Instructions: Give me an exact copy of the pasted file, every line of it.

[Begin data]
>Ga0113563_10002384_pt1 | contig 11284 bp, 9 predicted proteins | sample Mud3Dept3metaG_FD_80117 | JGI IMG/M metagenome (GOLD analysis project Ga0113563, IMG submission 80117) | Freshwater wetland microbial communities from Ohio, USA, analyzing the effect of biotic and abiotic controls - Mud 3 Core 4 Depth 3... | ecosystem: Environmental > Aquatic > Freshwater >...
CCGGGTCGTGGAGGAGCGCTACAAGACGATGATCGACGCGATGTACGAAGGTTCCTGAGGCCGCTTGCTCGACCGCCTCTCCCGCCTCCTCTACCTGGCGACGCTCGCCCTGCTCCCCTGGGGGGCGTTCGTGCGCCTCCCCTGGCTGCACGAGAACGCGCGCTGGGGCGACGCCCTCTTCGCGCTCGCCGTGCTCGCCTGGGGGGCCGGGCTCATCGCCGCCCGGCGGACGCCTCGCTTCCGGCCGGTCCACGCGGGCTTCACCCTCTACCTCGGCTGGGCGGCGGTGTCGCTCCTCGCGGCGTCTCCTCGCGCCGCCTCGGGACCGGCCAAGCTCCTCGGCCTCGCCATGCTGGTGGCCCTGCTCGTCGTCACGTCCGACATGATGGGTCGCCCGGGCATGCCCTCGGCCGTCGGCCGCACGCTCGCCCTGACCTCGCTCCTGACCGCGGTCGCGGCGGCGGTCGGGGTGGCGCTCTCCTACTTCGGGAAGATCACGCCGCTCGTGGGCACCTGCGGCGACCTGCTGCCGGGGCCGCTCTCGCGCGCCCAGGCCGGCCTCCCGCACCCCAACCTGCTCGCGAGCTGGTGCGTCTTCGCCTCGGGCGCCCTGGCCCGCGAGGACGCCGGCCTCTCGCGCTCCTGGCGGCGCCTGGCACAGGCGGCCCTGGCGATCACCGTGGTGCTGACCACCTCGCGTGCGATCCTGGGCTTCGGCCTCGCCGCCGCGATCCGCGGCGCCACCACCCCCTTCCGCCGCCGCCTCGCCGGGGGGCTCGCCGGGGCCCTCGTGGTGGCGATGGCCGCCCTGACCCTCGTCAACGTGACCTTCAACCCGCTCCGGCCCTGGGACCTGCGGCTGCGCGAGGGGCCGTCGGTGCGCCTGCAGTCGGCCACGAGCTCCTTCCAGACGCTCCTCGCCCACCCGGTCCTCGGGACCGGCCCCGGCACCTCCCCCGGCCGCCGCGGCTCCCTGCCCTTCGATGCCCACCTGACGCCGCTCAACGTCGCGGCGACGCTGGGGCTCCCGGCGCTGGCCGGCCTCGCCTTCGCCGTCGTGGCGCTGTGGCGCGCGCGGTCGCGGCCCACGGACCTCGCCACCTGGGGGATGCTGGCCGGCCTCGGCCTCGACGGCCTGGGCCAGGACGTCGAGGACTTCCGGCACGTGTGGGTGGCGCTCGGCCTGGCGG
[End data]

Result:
>Ga0113563_10002384_pt1 | contig 11284 bp, 9 predicted proteins | sample Mud3Dept3metaG_FD_80117 | JGI IMG/M metagenome (GOLD analysis project Ga0113563, IMG submission 80117) | Freshwater wetland microbial communities from Ohio, USA, analyzing the effect of biotic and abiotic controls - Mud 3 Core 4 Depth 3... | ecosystem: Environmental > Aquatic > Freshwater >...
CCGGGTCGTGGAGGAGCGCTACAAGACGATGATCGACGCGATGTACGAAGGTTCCTGAGGCCGCTTGCTCGACCGCCTCTCCCGCCTCCTCTACCTGGCGACGCTCGCCCTGCTCCCCTGGGGGGCGTTCGTGCGCCTCCCCTGGCTGCACGAGAACGCGCGCTGGGGCGACGCCCTCTTCGCGCTCGCCGTGCTCGCCTGGGGGGCCGGGCTCATCGCCGCCCGGCGGACGCCTCGCTTCCGGCCGGTCCACGCGGGCTTCACCCTCTACCTCGGCTGGGCGGCGGTGTCGCTCCTCGCGGCGTCTCCTCGCGCCGCCTCGGGACCGGCCAAGCTCCTCGGCCTCGCCATGCTGGTGGCCCTGCTCGTCGTCACGTCCGACATGATGGGTCGCCCGGGCATGCCCTCGGCCGTCGGCCGCACGCTCGCCCTGACCTCGCTCCTGACCGCGGTCGCGGCGGCGGTCGGGGTGGCGCTCTCCTACTTCGGGAAGATCACGCCGCTCGTGGGCACCTGCGGCGACCTGCTGCCGGGGCCGCTCTCGCGCGCCCAGGCCGGCCTCCCGCACCCCAACCTGCTCGCGAGCTGGTGCGTCTTCGCCTCGGGCGCCCTGGCCCGCGAGGACGCCGGCCTCTCGCGCTCCTGGCGGCGCCTGGCACAGGCGGCCCTGGCGATCACCGTGGTGCTGACCACCTCGCGTGCGATCCTGGGCTTCGGCCTCGCCGCCGCGATCCGCGGCGCCACCACCCCCTTCCGCCGCCGCCTCGCCGGGGGGCTCGCCGGGGCCCTCGTGGTGGCGATGGCCGCCCTGACCCTCGTCAACGTGACCTTCAACCCGCTCCGGCCCTGGGACCTGCGGCTGCGCGAGGGGCCGTCGGTGCGCCTGCAGTCGGCCACGAGCTCCTTCCAGACGCTCCTCGCCCACCCGGTCCTCGGGACCGGCCCCGGCACCTCCCCCGGCCGCCGCGGCTCCCTGCCCTTCGATGCCCACCTGACGCCGCTCAACGTCGCGGCGACGCTGGGGCTCCCGGCGCTGGCCGGCCTCGCCTTCGCCGTCGTGGCGCTGTGGCGCGCGCGGTCGCGGCCCACGGACCTCGCCACCTGGGGGATGCTGGCCGGCCTCGGCCTCGACGGCCTGGGCCAGGACGTCGAGGACTTCCGGCACGTGTGGGTGGCGCTCGGCCTGGCGG